Tuesday, August 31, 2010

Life of a New Orleans Waitress [Extract]

Extract from an abandoned novel, circa. late 1990s. I have no idea where this one was going either.

My mother is from Monroe and my dad from Austin, as if that matters. When I was young I stuttered, and the other children at school used to tease me. I stopped talking, or even trying to talk, and then I stopped going to school. My only friend at school was Thoy, which you say like ‘toy’. I used to joke and say I was going to play with my toy, and me and Thoy used to laugh about that. Thoy was like a sister. She told me stories about Ho Chi Minh City, where she was born, and other far away cities. Even though I love New Orleans, I always imagined going to these places and Thoy made them sound so magical, just like other versions of New Orleans in fact. Thoy moved to New Orleans East when she was a girl. The East is called Vietnam Village on account of all the Vietnamese living there.

I always loved Asian women. I mean their grace and their coolness. Their style. I always wanted to be like them. I didn’t like the look of black women. They had no class. But it’s funny. I never really felt attracted to an Asian man. And of course I was attracted to black men, I mean, who isn’t. They have more class than their women. White men hardly ever entered into my equation. They all look the same, and they all look stupid. They don’t know how to dress, and they don’t know how to love. Not that it matters that much, well, sometimes. I did it for the first time when I was thirteen. Not that it matters.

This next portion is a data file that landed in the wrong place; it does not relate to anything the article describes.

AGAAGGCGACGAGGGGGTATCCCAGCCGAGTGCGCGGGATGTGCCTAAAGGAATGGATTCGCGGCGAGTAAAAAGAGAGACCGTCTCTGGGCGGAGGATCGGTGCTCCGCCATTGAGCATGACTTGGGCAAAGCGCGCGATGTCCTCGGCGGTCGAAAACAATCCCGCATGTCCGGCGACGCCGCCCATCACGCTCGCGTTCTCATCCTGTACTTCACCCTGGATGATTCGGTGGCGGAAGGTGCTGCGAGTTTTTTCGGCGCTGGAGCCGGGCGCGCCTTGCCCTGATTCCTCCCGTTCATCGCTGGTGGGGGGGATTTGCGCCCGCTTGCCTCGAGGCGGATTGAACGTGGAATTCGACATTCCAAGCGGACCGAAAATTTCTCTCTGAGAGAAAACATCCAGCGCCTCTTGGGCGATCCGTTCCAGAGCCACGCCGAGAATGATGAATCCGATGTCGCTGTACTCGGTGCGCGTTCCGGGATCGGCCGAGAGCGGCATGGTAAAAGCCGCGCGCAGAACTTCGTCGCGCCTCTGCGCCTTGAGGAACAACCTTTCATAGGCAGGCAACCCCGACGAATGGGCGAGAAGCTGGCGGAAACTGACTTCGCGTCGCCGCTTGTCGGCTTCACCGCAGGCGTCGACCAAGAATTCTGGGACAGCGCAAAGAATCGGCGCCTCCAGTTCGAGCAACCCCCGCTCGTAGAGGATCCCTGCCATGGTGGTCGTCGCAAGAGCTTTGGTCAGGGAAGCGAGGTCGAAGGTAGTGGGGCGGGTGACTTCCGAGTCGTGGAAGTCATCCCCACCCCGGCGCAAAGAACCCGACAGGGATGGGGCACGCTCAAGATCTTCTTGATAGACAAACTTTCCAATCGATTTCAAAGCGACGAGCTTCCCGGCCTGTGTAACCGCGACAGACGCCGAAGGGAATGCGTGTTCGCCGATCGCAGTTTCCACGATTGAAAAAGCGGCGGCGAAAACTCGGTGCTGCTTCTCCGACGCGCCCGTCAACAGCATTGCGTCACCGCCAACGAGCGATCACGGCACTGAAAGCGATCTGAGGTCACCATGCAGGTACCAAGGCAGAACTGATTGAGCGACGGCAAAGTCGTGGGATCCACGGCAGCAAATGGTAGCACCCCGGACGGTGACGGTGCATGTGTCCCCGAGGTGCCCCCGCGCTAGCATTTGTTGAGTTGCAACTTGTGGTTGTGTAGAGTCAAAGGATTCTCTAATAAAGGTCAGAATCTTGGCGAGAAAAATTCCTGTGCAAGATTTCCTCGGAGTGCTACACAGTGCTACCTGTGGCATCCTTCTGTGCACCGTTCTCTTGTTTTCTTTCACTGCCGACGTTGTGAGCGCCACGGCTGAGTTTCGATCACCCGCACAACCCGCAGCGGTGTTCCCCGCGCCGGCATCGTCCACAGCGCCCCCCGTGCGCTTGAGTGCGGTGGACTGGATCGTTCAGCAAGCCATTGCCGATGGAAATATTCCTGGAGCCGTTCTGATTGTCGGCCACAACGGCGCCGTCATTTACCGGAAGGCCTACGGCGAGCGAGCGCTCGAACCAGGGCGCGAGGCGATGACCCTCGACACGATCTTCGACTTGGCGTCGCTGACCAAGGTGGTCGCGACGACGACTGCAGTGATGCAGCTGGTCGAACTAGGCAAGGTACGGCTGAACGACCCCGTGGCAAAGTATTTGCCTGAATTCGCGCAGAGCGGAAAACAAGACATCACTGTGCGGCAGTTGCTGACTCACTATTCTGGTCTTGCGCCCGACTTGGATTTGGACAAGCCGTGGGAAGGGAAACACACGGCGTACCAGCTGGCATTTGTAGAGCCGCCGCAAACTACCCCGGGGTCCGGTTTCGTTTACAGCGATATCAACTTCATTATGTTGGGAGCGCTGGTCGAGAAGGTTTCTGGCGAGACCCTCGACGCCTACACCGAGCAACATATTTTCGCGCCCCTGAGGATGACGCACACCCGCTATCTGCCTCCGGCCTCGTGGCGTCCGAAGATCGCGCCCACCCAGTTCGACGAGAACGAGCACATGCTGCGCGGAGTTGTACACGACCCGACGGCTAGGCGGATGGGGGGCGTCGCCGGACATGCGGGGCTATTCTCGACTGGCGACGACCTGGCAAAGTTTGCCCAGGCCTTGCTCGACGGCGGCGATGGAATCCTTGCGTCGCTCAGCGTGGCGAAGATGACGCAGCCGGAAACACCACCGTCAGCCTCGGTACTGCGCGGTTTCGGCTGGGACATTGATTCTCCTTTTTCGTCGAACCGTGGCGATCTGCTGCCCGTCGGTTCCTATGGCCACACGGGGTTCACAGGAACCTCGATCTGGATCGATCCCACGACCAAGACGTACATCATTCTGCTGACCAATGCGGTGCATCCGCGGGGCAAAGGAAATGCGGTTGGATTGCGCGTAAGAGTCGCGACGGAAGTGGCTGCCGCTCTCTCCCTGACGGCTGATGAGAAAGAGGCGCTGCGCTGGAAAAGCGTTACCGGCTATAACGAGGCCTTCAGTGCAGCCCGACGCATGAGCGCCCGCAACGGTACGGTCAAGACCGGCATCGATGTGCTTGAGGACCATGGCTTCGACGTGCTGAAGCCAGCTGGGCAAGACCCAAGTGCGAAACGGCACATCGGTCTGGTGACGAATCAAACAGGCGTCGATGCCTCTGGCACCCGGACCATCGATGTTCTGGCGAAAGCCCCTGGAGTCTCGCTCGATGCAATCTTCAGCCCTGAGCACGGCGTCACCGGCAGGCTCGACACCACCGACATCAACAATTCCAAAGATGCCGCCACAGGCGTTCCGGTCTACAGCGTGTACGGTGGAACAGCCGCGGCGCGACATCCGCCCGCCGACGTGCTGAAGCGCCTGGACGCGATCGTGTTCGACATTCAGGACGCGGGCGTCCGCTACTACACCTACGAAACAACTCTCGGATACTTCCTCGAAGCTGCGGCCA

She gazed out of the window, straight ahead. She always used to say how she liked windows, or at least the idea of them. In themselves there’s nothing really that intrinsically likeable about them.

Then she was looking down, across North Rampart Street, at the bar on the corner, with the red brick, and it reminded her of London. England. A bird flew overhead, making a noise, distracting her thoughts for almost a second.

One of her sisters was in jail, one was dating a drug dealer, another was a stripper on Bourbon Street, but she, Conchita (Conchita!), had done Europe and art and a German husband and even busking in Morocco, while her sisters had never even left Louisiana. She always knew she had her mother in her and her sisters had their dad. She hadn’t seen her sisters or her dad for over a month.

Thoy called her name. After finishing school Thoy had married an Australian, moved to Sydney, then went back to Ho Chi Minh City when her marriage ended, returning to New Orleans, along with her extended Vietnamese family and four year-old daughter, Liliana. She had found Australia dull, her husband dull, her life dull, and had left, just like that. And she had missed Conchita.

Conchita turned, smiled and and looked at Thoy, beautiful Thoy.

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